5. The ban on transport caused a shortage of animal feed along with limited allied services. Following the lockdown, the closures of dairy food outlets and restaurants, as well as the prohibition of all types of social and cultural programs, had sharply decreased the market demand for milk, eggs and meat. All such types of ambiguity rigorously affected the livelihood of farmers and the economy of the country.
Besides the decrease in livestock production, the COVID-19 pandemic has also had a significant adverse effect on the supply chain. Therefore, it is crucial to support farmers to continue the production cycle, boom the market demand and use alternative supply chains in order to lump and embark upon the emerging threats facing the marketing channels in this crisis period.
6. Proper utilization of digital technologies for set of connections among stakeholders along with the use of other agricultural technologies for hygienic and cost-effective farm management could help in overcoming the impacts of COVID-19. For sustainable capacity building, the government could introduce evidence-based strategies in all areas of agriculture.
7. Based on the actual consumer's observations, it could be opined that foods are not equally available in the larger urban areas and other local markets. It's happening due to the supply chain disruption between farmers and consumers. Therefore, it is necessary to fabricate a sustainable supply chain and consider an extra concern on agricultural production for overcoming the food security problem of the local consumers. Again, the authority should take precise steps to handle local market for food pricing and ease of use issues.
8. Stumbling blocks to transport routes, transport restrictions, shortages of labour and spines in product's prices are awkward for agricultural products supply chains and might also result in increased levels of food loss and waste. These would consequently reduce the productive capacities of farmers and food demand. Therefore, it is necessary to facilitate farmers and provide them with all necessary materials so that agricultural production does not suffer.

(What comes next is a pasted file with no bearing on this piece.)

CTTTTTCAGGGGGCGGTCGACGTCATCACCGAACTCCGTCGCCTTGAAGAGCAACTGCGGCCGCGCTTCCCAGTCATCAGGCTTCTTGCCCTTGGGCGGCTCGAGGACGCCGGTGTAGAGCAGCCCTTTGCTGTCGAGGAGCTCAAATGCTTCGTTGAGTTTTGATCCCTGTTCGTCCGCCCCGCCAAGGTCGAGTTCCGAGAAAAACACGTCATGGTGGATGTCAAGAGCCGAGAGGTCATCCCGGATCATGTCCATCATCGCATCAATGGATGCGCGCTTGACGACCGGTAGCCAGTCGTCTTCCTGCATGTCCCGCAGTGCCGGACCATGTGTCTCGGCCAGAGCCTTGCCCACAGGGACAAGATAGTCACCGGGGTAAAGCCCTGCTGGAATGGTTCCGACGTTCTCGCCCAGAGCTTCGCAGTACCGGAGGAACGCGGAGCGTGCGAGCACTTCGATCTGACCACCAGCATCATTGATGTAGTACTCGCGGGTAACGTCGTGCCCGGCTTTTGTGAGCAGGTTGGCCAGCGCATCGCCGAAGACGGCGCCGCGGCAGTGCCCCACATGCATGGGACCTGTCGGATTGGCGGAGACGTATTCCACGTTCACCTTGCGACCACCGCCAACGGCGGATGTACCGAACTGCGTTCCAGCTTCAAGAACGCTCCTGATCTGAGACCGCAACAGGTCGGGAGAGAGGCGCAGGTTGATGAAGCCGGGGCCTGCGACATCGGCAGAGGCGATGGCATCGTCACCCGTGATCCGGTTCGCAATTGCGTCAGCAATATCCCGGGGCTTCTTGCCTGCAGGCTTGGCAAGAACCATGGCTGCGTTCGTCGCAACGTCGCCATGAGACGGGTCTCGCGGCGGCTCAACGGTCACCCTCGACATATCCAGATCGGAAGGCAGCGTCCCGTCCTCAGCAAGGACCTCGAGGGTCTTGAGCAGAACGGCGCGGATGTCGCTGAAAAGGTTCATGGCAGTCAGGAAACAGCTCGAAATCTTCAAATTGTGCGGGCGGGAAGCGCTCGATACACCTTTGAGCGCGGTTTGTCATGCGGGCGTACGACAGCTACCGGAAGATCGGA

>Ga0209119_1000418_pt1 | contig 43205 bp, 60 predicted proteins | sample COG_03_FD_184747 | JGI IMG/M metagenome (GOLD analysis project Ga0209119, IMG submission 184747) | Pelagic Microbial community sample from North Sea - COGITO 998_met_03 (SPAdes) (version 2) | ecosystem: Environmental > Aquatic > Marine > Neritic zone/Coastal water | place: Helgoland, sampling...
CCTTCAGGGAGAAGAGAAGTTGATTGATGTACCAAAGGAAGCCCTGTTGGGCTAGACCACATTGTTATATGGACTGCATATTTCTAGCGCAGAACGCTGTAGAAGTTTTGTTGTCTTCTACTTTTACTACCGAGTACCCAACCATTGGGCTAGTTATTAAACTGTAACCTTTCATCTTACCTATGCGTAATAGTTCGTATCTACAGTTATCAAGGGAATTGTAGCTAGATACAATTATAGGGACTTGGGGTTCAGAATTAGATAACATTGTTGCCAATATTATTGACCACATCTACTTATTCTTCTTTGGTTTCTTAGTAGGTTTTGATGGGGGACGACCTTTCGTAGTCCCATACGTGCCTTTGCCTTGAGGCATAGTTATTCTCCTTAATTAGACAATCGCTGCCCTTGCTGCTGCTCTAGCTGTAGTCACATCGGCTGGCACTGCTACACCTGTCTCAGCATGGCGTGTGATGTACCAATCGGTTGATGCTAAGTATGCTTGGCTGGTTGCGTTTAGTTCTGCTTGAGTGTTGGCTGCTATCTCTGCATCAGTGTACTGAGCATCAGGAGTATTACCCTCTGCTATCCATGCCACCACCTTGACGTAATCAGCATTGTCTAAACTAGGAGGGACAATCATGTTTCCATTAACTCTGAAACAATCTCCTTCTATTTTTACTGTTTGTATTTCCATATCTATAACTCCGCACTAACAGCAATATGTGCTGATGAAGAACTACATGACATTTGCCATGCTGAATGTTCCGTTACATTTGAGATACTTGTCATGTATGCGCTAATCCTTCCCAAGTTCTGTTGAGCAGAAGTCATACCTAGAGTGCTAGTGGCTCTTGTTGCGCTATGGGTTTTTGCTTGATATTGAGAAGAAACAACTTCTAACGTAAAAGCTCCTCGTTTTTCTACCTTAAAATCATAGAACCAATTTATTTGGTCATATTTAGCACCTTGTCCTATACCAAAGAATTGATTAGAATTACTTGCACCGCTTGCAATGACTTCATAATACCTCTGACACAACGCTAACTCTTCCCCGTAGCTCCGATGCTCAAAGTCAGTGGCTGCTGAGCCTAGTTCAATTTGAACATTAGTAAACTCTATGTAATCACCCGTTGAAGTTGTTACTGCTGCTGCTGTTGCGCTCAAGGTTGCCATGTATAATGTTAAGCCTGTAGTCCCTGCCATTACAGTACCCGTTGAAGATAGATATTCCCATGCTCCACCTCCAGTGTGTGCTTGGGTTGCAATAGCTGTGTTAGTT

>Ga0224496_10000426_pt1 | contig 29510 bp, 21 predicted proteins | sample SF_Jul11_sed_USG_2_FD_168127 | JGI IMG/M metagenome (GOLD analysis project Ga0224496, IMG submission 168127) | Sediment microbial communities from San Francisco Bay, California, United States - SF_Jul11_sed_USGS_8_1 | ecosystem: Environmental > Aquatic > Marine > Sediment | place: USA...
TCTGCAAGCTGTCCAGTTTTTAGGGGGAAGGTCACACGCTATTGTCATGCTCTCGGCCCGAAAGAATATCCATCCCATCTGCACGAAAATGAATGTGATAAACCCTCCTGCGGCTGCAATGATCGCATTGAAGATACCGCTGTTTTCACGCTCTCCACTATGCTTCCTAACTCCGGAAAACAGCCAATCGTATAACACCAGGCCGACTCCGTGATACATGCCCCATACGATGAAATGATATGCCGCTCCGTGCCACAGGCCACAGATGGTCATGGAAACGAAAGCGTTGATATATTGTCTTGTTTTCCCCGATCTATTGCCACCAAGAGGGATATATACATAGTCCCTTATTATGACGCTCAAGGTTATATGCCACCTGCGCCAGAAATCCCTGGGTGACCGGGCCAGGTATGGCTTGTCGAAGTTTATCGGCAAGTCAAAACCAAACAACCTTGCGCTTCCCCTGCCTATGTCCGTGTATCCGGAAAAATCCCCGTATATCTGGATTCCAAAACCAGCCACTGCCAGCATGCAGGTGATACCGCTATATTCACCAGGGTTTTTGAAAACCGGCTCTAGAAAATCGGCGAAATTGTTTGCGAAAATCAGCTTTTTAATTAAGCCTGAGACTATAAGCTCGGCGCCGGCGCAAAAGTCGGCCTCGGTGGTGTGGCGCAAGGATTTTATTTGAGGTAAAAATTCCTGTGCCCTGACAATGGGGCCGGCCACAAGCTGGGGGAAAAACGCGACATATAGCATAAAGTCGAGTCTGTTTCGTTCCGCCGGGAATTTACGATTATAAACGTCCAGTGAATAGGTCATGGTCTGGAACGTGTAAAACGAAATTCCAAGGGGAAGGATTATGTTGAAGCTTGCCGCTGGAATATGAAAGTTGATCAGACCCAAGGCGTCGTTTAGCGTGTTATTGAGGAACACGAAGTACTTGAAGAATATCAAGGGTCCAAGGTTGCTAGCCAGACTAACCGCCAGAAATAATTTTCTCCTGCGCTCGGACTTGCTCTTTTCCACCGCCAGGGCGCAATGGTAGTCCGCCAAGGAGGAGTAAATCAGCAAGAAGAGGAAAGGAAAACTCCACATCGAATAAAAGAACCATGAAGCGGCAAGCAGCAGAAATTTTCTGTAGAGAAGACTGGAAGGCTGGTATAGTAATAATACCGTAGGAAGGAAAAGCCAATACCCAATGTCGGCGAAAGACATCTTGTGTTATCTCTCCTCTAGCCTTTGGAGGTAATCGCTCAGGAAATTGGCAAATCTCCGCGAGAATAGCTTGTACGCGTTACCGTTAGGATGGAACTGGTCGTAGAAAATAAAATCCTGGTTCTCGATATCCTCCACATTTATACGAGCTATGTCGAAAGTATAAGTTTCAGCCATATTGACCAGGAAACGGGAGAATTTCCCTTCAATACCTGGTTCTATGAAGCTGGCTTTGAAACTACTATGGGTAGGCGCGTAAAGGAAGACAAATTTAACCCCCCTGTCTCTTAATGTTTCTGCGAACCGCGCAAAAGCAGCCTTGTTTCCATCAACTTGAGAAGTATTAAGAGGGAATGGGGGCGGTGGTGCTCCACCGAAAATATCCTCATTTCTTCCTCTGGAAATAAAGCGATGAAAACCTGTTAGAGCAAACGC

9. Travel margins and lack of mobility also reduced farmers' access to agricultural inputs like fertilizer, seeds, pesticides, farm equipment etc. which has critically hampered agricultural productivity and farmers' livelihoods. Therefore, government has to put emphasis on ensuring the accessible supply of agricultural inputs throughout the country.
10. To avoid disruptions in agro-systems and related issues, we may also consider the following measures:
a. Coordinated efforts of different government agencies should be ensured
b. Quick procurement along with availability of credit, subsidies and government-coped distributions should be introduced at the farm level
c. Strong agriculture-based internal markets with agricultural extension initiatives should be designed and executed
d. Improvement in storage capacities for grains, fruits and vegetables could help in mitigating product related vulnerabilities and risk reduction and
e. Digitalization of agro-systems under suitable policy frameworks and using appropriate technology to support farmers should be feasible in the face of present and future risks.
In conclusion, interventions to augment the adaptive capacity of agricultural producers and distributors and other agro-system stakeholders to address COVID-19-related impacts are fundamental. In this respect, good governance and accountability are essential parts of building adaptive, flexible and unwavering agro-system. To this end, Bangladesh needs support from its development partners including from international agencies in this regard.
The writer is professor, Department of Economics, Hajee Mohammad Danesh Science and Technology University